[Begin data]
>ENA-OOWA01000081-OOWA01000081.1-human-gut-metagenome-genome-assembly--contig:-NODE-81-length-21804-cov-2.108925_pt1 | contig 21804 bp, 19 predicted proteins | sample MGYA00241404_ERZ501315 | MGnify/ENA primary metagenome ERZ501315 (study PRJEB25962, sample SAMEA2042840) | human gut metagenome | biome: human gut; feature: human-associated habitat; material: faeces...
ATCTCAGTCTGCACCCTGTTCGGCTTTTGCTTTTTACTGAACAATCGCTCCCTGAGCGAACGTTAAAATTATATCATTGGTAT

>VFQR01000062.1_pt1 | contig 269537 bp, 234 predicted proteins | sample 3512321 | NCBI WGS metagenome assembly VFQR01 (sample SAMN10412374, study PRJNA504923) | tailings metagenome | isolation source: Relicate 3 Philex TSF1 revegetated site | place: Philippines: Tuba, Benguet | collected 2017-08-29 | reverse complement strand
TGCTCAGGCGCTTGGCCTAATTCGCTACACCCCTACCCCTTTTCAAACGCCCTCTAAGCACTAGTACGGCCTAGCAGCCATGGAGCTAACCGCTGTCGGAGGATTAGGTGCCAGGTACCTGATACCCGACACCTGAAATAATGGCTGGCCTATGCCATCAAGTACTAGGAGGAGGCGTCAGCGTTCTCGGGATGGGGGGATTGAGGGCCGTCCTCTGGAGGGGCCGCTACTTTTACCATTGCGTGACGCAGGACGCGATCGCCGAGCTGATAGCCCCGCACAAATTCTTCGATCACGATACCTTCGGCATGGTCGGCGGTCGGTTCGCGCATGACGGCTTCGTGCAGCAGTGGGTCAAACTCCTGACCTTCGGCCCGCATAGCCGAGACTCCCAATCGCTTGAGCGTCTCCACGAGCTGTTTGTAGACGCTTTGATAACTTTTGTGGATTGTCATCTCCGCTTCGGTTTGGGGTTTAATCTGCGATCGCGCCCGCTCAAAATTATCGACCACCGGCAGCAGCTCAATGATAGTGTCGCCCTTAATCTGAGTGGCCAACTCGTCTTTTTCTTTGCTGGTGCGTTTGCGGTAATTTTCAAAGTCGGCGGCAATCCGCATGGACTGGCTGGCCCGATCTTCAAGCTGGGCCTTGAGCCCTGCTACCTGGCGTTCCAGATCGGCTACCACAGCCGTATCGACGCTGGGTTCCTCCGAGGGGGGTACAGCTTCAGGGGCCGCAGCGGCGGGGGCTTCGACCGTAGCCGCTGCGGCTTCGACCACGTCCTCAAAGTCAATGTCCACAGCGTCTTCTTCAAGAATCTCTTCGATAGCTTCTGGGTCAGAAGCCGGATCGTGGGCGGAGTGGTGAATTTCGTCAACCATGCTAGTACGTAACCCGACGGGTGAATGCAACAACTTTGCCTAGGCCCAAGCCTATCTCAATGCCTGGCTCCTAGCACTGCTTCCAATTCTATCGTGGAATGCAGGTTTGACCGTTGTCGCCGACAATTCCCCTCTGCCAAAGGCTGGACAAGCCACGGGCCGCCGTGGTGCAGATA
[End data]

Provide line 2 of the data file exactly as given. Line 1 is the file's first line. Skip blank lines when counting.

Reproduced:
ATCTCAGTCTGCACCCTGTTCGGCTTTTGCTTTTTACTGAACAATCGCTCCCTGAGCGAACGTTAAAATTATATCATTGGTAT